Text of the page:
Detroit Built the Automotive Industry, But Can It Build a Fashion Industry?

Could a city known for building automobiles one day, in the not too distant future, become known as the “silicon valley” of clothing manufacturing? Bottega Veneta recently presented its Summer 2022 collection directly from Milan to the Motor City. Is it Detroit’s next fashion destination?

Some believe so, so we’ve decided to take a deeper look at the realistic opportunities, roadblocks, implications, and future of Detroit fashion through an upcoming series of articles focusing on possibility.

Let’s start here with the how and why.


When we think of “industry” in Detroit, we think of automobiles. For better or for worse, through innovation and growth, decline and crisis followed by regrowth, there is a deep and rich history in this space.

After overcoming the auto industry crisis and the Great Recession, the auto industry rebound over the past decade has driven a new demand for engineering talent in Michigan, and now the state is the leading employer of industrial engineers, employing nearly twice as many mechanical engineers as in any other state.

Meanwhile, Detroit has also expanded into the tech and financial sector with big companies like Google and Microsoft, along with Quicken, settling down and calling in white-collar workers. At the same time, technological innovation in range and mobility is significantly framing the future of the auto industry in Detroit. A case in point is Ford Motor Company’s purchase and refurbishment of Michigan Central with the aim of developing a mega mecca of design and technology in Corktown, within walking distance of downtown.

“What Rouge was to Ford in the industrial age, Corktown may be to Ford in the information age,” former Ford president and CEO Jim Hackett said in a statement released. “It will be the testing ground where Ford and our partner design and test services and solutions for the way people live and travel tomorrow.”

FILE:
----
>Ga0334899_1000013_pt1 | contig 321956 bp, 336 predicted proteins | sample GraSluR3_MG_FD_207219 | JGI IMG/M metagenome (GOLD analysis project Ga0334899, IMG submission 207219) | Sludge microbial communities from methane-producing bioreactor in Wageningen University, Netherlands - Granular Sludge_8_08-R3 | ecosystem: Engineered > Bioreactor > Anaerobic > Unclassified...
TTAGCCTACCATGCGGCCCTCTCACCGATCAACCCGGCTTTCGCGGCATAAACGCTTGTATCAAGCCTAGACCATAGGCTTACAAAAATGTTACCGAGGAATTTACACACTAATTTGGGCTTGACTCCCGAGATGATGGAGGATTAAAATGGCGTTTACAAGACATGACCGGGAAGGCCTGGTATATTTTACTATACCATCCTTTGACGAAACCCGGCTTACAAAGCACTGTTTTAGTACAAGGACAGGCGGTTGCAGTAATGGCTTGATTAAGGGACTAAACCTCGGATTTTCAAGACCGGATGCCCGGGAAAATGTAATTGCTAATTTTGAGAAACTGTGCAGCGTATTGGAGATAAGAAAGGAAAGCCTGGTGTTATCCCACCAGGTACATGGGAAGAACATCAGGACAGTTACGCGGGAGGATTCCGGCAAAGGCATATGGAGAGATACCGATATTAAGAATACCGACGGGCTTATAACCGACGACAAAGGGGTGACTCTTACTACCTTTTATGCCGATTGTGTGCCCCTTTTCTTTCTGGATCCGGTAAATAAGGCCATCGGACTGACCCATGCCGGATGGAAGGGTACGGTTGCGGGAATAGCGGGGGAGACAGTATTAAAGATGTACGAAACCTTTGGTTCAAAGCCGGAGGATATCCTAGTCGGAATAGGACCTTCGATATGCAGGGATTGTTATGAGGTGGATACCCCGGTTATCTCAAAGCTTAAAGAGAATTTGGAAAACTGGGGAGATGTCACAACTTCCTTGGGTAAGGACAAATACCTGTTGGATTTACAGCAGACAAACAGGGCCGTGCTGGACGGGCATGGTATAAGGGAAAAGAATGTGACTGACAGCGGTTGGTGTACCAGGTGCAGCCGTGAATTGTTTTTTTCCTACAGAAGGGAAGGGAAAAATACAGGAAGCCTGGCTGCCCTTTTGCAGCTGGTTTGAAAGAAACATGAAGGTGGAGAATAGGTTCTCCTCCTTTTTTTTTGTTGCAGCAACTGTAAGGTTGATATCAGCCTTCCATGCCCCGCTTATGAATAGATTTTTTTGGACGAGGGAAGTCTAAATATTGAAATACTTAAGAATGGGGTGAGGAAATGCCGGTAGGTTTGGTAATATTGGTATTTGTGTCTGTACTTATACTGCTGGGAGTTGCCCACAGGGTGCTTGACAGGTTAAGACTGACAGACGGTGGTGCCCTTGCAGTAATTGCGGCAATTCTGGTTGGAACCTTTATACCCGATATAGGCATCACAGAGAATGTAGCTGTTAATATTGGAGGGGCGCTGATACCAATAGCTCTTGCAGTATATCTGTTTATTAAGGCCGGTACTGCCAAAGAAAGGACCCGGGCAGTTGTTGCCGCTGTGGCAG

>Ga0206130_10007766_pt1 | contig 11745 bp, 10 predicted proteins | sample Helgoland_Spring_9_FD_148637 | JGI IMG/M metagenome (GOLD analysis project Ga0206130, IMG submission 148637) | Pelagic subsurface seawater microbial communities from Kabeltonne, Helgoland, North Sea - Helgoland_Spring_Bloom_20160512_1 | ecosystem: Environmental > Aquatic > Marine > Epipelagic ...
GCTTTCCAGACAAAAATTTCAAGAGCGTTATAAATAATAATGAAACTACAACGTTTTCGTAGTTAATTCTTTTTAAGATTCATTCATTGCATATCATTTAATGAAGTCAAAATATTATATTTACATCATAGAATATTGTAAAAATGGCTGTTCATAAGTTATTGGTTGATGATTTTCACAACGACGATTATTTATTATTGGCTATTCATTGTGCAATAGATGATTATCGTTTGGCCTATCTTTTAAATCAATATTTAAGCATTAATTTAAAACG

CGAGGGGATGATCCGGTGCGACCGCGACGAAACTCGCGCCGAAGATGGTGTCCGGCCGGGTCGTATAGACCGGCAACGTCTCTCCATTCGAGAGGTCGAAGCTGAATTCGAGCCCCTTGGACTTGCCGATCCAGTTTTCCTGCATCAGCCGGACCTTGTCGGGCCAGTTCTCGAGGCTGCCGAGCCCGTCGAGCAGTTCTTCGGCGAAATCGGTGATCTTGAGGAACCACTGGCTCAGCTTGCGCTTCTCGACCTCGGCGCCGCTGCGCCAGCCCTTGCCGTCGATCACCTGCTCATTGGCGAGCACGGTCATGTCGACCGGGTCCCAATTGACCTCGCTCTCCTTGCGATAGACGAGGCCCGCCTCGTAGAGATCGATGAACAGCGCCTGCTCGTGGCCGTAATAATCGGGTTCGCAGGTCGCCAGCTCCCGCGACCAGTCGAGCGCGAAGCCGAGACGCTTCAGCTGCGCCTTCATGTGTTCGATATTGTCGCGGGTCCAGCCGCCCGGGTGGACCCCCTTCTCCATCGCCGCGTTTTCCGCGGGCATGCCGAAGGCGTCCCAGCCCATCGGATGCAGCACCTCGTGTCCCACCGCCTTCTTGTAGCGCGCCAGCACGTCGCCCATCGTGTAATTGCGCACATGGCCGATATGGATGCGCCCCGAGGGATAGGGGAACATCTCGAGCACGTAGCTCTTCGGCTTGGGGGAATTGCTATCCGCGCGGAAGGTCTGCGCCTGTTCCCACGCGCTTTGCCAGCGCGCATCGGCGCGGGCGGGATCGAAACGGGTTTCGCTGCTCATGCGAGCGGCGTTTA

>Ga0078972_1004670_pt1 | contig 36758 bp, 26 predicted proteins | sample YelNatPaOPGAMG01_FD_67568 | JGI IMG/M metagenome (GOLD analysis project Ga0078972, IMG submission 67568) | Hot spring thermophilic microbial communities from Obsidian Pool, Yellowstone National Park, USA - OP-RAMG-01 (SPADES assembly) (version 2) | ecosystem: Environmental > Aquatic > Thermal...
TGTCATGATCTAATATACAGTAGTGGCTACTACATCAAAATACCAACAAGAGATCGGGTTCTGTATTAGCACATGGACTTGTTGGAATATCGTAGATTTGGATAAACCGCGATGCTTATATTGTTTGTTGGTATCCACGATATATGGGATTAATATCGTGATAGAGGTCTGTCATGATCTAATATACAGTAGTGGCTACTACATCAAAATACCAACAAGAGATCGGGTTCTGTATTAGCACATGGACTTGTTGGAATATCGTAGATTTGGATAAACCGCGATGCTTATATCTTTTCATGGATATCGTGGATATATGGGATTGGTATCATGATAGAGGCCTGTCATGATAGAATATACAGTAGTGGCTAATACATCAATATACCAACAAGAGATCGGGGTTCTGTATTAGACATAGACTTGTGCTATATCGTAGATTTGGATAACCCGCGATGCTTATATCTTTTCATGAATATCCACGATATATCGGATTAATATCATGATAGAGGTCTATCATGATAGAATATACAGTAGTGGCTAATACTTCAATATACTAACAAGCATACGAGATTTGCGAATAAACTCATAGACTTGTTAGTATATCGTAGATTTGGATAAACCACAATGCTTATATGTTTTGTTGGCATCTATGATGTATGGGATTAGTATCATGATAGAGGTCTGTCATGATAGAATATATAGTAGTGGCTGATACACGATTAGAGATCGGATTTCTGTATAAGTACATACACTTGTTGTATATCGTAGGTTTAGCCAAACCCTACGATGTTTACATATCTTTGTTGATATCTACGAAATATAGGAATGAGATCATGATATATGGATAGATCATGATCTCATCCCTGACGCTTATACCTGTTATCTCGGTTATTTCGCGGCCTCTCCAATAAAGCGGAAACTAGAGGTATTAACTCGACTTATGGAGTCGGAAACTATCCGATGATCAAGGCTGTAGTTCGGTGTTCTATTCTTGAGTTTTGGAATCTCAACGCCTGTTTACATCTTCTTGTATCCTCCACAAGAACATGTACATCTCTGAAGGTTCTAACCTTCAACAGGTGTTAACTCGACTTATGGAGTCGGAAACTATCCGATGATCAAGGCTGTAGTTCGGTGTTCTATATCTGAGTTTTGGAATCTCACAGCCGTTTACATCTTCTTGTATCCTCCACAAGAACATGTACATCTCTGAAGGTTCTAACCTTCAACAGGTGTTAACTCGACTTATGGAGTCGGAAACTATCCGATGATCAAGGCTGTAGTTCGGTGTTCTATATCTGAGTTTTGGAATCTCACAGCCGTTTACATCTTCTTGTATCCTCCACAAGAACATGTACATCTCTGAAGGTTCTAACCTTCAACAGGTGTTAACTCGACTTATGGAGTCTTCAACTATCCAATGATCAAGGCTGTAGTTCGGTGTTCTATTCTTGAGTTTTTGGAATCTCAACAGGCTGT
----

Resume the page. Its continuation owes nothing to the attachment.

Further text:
While fashion doesn’t come first when we think of the Detroit industry, when we peel off the layers, it’s not all that strange to think that the technology used in automobile construction could be transferred to clothing manufacturing. In fact, it becomes pretty obvious.

Manufacturing is part of our DNA in Detroit, says Bailey Zurawski, Shinola’s VP of Operations. People here want to do things – we grew up with parents and grandparents doing it. Every person in our building here in Shinola has some connection with the automotive industry and takes pride in making great things that last.

There seems to be a movement underway, a new fashion ecosystem developing that begins with technology and manufacturing, areas where Detroit shines.


Says Aki Choklat, Fashion Design Chair at the Center for Creative Studies, “What’s really unique about Detroit is that whatever production is needed regardless of the industry, there is someone who knows how to make it within a 20-mile radius of the College. things go into a car that translate into other industries. A simple example is rubber … which translates directly into the soles of shoes. The list goes on. We have the infrastructure and the talent, it’s just a matter of harnessing them to other things”.

Jen Guarino, President and CEO of ISAIC echoes this sentiment, saying